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The added responsibilities of owning a home can be off-putting to potential homebuyers. After all, the burden of paying for anything that goes wrong or any repairs that need to be made falls entirely on you. When paired with the confusion associated with getting a mortgage, some prospective buyers just give up and drop the search altogether. If you’re frustrated with the process, don’t give up quite yet! There will be payoffs to the hard work you’re putting in, and there are numerous upsides to the additional responsibility. From having a secure place to raise your family to an array of financial benefits, you’ll be more likely to appreciate the decision you made once you’re actually sitting in your own property. If you’re still on the fence about buying a home, take a look at a few of the advantages homeowners enjoy.
While the money you put into a rental only allows you to stay there for a given amount of time, the money you put towards your home increases your net worth by building equity. When you pay your monthly mortgage payment, a portion of it goes towards interest, and a portion goes toward the house. As you continue to pay more towards the house, you increase the percentage of the home you own, increasing your equity. That money you’ve already put into the home then becomes available to reinvest in the house, or in something else, when cash isn’t a viable option.
That’s why a mortgage is sometimes called “forced savings.” Like depositing money in a savings account, paying money towards your mortgage is building your financial future.
A long-term investment
A home is a smart investment. Generally, your house will increase in value over time, so at the end of your mortgage, you’ll have a property that’s worth more than it was when you started. Renting a house only provides for the present, and any repairs or changes you make to the house become the property of the owner. When you own, you essentially save that money instead of spending it, and the improvements you make increase the value of your home long-term.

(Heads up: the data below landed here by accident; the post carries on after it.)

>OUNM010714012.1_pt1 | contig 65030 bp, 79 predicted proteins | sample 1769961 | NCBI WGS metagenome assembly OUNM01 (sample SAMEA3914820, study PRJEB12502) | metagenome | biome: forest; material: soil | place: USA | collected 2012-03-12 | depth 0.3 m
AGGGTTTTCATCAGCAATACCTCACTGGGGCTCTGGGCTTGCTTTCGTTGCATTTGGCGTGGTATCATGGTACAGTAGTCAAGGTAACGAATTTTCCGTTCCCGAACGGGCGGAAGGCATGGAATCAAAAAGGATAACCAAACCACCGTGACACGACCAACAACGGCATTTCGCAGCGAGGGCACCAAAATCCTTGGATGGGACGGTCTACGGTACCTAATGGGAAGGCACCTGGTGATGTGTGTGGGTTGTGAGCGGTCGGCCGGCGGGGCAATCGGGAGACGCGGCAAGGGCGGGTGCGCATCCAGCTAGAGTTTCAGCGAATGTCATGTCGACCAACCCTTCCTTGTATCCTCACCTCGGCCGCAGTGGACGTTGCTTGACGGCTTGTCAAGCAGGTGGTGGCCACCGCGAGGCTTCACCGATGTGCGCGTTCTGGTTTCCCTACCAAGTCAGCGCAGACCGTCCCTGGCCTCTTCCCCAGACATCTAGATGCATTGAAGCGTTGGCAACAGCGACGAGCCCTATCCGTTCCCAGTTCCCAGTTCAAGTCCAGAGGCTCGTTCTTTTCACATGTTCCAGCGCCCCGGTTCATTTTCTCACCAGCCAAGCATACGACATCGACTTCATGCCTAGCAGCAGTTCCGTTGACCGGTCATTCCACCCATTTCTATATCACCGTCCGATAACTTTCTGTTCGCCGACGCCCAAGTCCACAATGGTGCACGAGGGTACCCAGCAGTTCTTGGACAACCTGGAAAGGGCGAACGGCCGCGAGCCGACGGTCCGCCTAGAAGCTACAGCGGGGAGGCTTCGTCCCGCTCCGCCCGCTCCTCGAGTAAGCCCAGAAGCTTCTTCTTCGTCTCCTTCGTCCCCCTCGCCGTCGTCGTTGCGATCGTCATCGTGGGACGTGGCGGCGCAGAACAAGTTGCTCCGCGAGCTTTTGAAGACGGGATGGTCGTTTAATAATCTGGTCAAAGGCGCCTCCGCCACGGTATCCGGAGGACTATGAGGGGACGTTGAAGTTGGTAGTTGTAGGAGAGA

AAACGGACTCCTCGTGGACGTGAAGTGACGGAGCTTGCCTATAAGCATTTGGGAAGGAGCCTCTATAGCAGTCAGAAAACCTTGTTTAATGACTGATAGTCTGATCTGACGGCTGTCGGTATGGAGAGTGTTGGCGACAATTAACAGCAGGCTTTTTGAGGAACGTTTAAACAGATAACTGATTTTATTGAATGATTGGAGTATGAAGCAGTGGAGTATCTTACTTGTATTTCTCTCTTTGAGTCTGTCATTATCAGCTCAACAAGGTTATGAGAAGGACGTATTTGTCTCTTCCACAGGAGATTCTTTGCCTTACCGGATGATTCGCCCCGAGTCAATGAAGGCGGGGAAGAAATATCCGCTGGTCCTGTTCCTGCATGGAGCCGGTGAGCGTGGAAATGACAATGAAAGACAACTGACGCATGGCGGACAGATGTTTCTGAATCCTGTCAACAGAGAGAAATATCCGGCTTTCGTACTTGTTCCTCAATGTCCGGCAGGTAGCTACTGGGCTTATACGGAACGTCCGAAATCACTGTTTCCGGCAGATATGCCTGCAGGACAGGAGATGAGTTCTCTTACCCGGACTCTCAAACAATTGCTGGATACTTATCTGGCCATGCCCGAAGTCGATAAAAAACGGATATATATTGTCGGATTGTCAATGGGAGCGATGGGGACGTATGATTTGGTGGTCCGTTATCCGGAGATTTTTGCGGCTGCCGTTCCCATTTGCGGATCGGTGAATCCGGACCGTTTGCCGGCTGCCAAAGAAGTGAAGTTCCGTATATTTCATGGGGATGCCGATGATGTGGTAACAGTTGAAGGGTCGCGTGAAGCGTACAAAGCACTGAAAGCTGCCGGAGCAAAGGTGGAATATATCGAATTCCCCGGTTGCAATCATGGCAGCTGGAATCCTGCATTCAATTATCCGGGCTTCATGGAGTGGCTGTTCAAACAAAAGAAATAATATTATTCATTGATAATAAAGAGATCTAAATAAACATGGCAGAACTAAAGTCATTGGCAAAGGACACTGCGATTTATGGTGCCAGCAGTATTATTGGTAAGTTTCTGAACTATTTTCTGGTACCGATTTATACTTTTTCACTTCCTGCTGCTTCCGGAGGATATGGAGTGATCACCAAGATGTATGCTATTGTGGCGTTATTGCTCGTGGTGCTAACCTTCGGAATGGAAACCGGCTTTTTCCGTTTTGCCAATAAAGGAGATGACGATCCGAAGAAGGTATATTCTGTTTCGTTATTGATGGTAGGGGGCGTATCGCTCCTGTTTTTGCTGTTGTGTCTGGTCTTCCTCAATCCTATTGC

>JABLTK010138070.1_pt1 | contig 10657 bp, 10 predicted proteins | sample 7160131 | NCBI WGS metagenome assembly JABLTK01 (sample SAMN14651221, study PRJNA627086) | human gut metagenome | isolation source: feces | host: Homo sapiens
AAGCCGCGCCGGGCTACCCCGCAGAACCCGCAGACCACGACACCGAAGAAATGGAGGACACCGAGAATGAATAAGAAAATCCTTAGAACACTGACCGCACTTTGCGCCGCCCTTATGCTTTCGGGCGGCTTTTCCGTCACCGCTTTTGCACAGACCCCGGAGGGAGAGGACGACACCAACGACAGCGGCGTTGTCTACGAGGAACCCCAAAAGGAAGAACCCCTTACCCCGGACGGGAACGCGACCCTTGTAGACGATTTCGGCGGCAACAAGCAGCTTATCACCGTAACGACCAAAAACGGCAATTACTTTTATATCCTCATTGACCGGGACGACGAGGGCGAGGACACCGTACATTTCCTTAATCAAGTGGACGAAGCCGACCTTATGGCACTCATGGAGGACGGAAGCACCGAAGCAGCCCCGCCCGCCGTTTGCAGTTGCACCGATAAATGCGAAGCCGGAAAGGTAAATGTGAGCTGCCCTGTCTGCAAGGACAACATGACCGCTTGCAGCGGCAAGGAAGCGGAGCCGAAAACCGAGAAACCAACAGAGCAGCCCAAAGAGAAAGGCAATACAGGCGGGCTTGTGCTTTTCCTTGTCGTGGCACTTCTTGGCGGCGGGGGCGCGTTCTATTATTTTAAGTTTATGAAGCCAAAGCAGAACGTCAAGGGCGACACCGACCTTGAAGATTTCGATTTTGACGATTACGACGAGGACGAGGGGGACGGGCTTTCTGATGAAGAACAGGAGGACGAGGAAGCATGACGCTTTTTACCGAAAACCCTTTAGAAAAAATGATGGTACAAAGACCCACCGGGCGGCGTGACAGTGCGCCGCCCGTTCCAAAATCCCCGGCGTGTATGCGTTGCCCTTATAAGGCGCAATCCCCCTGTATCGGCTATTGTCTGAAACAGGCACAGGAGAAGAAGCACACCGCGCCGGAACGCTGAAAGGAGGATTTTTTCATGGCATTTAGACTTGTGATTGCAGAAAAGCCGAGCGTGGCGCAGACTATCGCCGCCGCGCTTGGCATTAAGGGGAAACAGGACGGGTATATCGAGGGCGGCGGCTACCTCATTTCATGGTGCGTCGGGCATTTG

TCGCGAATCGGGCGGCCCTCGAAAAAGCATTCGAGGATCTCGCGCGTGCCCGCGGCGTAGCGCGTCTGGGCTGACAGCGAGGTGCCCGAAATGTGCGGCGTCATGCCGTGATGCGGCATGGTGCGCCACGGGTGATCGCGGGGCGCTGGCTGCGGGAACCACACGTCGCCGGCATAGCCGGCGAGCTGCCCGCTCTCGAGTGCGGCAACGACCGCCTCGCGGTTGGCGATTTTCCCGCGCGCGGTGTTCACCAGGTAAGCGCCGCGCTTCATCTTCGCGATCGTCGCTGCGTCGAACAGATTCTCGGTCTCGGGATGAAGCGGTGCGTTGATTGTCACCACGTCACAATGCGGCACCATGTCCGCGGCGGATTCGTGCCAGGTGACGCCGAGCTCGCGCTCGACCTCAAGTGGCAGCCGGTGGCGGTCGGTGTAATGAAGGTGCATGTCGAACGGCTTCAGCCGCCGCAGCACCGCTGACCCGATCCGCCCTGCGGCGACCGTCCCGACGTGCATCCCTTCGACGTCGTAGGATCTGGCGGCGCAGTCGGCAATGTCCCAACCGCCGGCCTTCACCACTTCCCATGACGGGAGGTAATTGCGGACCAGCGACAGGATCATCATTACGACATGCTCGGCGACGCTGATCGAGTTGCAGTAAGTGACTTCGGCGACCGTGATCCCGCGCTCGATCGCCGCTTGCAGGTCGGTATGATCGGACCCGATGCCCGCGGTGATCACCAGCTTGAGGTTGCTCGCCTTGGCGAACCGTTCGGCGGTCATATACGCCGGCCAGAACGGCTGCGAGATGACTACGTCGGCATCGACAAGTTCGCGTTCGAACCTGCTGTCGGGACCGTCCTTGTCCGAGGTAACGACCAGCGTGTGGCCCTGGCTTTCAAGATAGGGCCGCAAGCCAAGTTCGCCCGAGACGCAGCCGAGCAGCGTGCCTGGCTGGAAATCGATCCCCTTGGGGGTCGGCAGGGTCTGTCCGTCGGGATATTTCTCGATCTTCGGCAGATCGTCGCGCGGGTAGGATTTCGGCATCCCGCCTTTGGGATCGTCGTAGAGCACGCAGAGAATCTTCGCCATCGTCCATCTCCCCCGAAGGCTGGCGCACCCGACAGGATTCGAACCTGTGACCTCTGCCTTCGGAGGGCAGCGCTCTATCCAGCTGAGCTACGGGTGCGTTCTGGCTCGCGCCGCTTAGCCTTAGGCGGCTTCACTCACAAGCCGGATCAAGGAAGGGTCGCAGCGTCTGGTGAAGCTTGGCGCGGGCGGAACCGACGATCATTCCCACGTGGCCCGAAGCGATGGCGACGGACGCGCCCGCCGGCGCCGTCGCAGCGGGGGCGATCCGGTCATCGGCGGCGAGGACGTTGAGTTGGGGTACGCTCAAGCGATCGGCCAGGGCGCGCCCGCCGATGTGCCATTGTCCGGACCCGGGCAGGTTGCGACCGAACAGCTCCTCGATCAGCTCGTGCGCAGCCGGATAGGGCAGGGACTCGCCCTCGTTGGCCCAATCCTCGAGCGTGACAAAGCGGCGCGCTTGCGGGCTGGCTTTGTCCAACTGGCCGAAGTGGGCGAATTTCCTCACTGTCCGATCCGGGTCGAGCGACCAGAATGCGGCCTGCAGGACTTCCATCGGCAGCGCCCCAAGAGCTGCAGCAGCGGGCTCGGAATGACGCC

Owning a home can help you pay less annually in income tax. The federal government offers deductions for the interest and property tax of your mortgage. This is most helpful early on in your mortgage when a majority of monthly payments goes towards interest.
There are other tax deductions you could qualify for too. Depending on your specific circumstance, you may be able to get deductions for home-related purchases or your private mortgage insurance.
Freedom to customize
Nobody can tell you what to do or what not to do with your home. When you’re the owner, you’re free to create the living space you’ve always dreamed of. You can paint the walls, make renovations, and own pets--all without anybody else’s permission. You can live more comfortably since you know you can tailor the house to best suit the needs of you and your family.
Making a fifteen- or thirty-year commitment may seem scary, but it’s incredibly helpful when regulating your day-to-day costs. Whereas renters have to deal with sometimes unpredictable increases in rent, you’ll pay the same monthly payment for the duration of the loan. Not only is helpful for budgeting, but it can help you put more into savings. For renters, pay raises often go with an increase in rent. Homeowners already know their housing expenses so any extra income can be saved.
Aside from more predictable finances, many homeowners find having their own places is significantly less stressful. As a renter, you’ll move more frequently, and may encounter difficulties finding a new place when you do. But when you own your own home, you stay in the same place and don’t have to worry about looking for somewhere else to go. This makes it easier to develop long term relationships and allows you to make greater investments in your community.
Improve your credit score
Debt usually doesn’t help your credit score, but a mortgage is known as “good debt” and can actually improve it. By sending in monthly payments on time, you show lenders you’re reliable and low risk. Next time you want to take out a loan—for a new car, for your business, or for something else—you’ll be a better borrower in the eyes of the lender and will likely get a better deal.
Decided to start the search? Find out how to get preapproved for a loan.